**Exercise 2.15 **The effectiveness (measured in days) of a certain drug is distributed as \(\mathcal{N}(14,\sigma^2).\) The drug is given to \(16\) patients and the observed quasistandard deviation in the sample is \(1.4\) days. The minimum average effectiveness required for its commercialization is \(13\) days. Determine:

- The probability that the average effectiveness does not attain the required minimum.
- The probability that variance is underestimated more than a \(20\%.\)
- Does the previous probability increase or decrease with the sample size?
- The sample size such that the probability in part b is \(0.05.\)
- A reason of why there is so much concern about variance estimation.

**Exercise 2.16 **The bearing balls of a given manufacturer weigh \(0.5\) grams on average and have a standard deviation of \(0.02\) grams. Find the probability that two batches of \(1000\) balls differ by weight more than \(2\) grams.

**Exercise 2.17 **A factory produces a certain chemical product, whose amount of impurities has to be controlled. For that aim, \(20\) batches of the product are examined. If the standard deviation of the percentage of impurities is above \(2.5\%,\) then the production chain will have to be carefully examined. It is assumed that the percentage of impurities is normally distributed.

- What is the probability that the production chain will have to be examined if the population standard deviation is \(2\%\)?
- What is the probability that the average percentage of impurities in the sample is above \(5\%\) if the average population percentage is \(1\%\)?

**Exercise 2.18 **Let \((X_1,X_2)\) be a srs of a \(\mathrm{Exp}(\lambda)\) rv. What is the distribution of the ratio statistic \(X_1/X_2\)?

**Exercise 2.19 **Let \((X_1,\ldots,X_n)\) be a srs of a rv distributed as \(\mathcal{N}(\mu,\sigma^2).\) Show that:

\[\begin{align*} \mathbb{E}[S^2]&=\frac{n-1}{n}\sigma^2, & \mathbb{V}\mathrm{ar}[S^2]&=\frac{2(n-1)}{n^2}\sigma^4,\\ \mathbb{E}[S'^2]&=\sigma^2, & \mathbb{V}\mathrm{ar}[S'^2]&=\frac{2}{n-1}\sigma^4. \end{align*}\]

**Exercise 2.20 **An environmental protection agency is interested in establishing norms for the amount of permissible chemical products in lakes and rivers. A commonly employed toxicity metric is the quantity of any pollutant that will kill half of the test specimens in a given time interval (usually \(96\) hours for fish). This metric is denoted as LC50 (Lethal Concentration that kills the \(50\%\) of the test specimens). It has been observed in previous studies that \(\log(\mathrm{LC50})\) follows a normal distribution. Let \(S_1'^2\) be the sample quasivariance of a srs of \(10\) values of \(\log(\mathrm{LC50})\) for copper and let \(S_2'^2\) be the sample quasivariance of a srs of \(8\) values of \(\log(\mathrm{LC50})\) for lead. Both samples were obtained from the same fish species. Assume that the population variance for the copper measurements is twice the one for lead. Assuming that \(S_1'^2\) and \(S_2'^2\) are independent, find two numbers \(a\) and \(b\) such that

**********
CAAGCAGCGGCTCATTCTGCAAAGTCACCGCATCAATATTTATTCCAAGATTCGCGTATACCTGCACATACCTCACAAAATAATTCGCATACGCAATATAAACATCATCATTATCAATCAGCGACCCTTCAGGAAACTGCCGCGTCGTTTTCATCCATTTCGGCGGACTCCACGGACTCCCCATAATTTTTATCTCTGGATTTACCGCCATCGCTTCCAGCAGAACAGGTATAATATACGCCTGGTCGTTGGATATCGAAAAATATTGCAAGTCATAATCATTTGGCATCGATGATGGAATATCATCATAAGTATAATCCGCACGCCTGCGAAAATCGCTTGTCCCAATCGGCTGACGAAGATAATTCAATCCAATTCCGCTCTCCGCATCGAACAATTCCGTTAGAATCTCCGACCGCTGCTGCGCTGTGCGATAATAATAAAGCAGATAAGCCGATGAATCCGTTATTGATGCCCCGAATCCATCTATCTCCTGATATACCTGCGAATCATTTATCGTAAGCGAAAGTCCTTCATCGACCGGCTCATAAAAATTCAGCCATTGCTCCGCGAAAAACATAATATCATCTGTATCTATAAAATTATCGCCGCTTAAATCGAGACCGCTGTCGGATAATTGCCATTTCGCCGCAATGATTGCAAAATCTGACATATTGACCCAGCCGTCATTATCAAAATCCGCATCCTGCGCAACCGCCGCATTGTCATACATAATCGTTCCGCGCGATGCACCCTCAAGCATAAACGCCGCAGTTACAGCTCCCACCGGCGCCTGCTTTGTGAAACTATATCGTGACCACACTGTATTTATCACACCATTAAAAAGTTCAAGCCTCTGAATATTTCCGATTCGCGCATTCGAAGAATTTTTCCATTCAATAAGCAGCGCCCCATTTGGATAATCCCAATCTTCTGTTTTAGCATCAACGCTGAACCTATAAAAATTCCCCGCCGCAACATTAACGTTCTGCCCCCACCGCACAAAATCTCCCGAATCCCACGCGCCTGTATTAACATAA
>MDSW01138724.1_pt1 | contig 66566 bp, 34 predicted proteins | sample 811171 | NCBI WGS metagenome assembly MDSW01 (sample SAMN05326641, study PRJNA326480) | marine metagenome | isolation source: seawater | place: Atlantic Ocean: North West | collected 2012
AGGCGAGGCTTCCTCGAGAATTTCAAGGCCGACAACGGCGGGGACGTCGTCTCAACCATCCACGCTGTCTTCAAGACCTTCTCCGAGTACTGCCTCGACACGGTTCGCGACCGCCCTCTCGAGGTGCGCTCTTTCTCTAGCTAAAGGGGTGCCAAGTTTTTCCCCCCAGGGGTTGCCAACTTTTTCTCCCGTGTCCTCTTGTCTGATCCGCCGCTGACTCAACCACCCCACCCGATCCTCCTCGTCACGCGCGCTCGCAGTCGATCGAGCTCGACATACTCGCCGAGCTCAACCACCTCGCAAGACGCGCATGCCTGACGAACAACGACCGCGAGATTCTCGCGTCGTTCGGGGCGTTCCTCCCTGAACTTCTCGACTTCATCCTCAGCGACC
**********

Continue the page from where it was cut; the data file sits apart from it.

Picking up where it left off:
\[\begin{align*} \mathbb{P}\left(a\leq \frac{S_1'^2}{S_2'^2}\leq b\right)=0.90. \end{align*}\]

**Exercise 2.21 **Fifty people have simulated samples of size three from a rv \(\mathcal{N}(\mu, \sigma^2).\) Each of the samples gave the value of the statistic

\[\begin{align*} \hat{\mu}=\frac{X_1+3X_2-X_3}{5}, \end{align*}\]

that is going to be used as an estimator of \(\mu.\) The fifty values of \(\hat{\mu}\) are represented in a histogram, and it turns out that the normal distribution that better fits the data has mean \(-1.68\) and standard deviation \(1.59.\) With this information, is it possible to estimate the distribution \(\mathcal{N}(\mu, \sigma^2)\) from which the data came from?

**Exercise 2.22 **Let \(X\sim \mathcal{N}(0,1)\) and \(Y\sim \chi_{\nu}^2\) be two independent rv’s. Show that the density of the rv defined as

\[\begin{align*} T=\frac{X}{\sqrt{Y/\nu}} \end{align*}\]

is

\[\begin{align*} f_T(t)=\frac{\Gamma\left(\frac{\nu+1}{2}\right)}{\sqrt{\nu \pi}\,\Gamma\left(\frac{\nu}{2}\right)}\left(1+\frac{t^2}{\nu}\right)^{-(\nu+1)/2},\quad t\in \mathbb{R}. \end{align*}\]

**Exercise 2.23 **Using R, verify by simulations that the following equality of distributions are true:

- \(\mathcal{F}_{1,\nu}\stackrel{d}{=}t_{\nu}^2,\) for all \(\nu>0.\)
- \(1/\mathcal{F}_{\nu_1,\nu_2}\stackrel{d}{=}\mathcal{F}_{\nu_2,\nu_1},\) for all \(\nu_1,\nu_2>0.\)

To do so, simulate \(M=10^4\) values from the Snedecor’s \(\mathcal{F}\) distribution using `rf()`

and from the Student’s \(t\) distribution using `rt()`

and compare the histograms of the simulated values for several degrees of freedom.

**Exercise 2.24 **Using R, verify by simulations that Fisher’s Theorem claim on the independence between \(\bar{X}\) and \(S^2\) on a normal population is true. To do so, simulate \(M=10^4\) values of \((\bar{X},S^2)\) for \(n=10\) and the choices of \(\mu\) and \(\sigma\) that you want. Then, inspect if there is dependence on the sample \(\{(\bar{X}_i,S_i^2)\}_{i=1}^M.\) Use `rnorm()`

for simulating values from a normal distribution.

**Exercise 2.25 **Let \(X\sim F\) be a continuous random variable with a monotone non-decreasing cdf \(F\) and pdf \(f.\) Let \(U\sim \mathcal{U}(0,1).\) Using transformations, show that:

- \(F(X)\sim\mathcal{U}(0,1).\)
- \(F^{-1}(U)\sim F.\)

The second result is very useful for simulation matters: a srs from \(F\) can be simulated with a srs \((U_1,\ldots,U_n)\) from \(\mathcal{U}(0,1)\) to which \(F^{-1}\) is applied. That is, \((F^{-1}(U_1),\ldots,F^{-1}(U_n))\) is a srs from \(F.\) Derive \(F^{-1}\) for

- \(\mathrm{Exp}(\lambda)\) and
- \(\mathrm{Cauchy}(\mu,\sigma),\)

and code in R functions to simulate samples for each distribution. Check that the simulated samples follow the desired distributions by comparing the histograms of the samples with the theoretical pdf’s.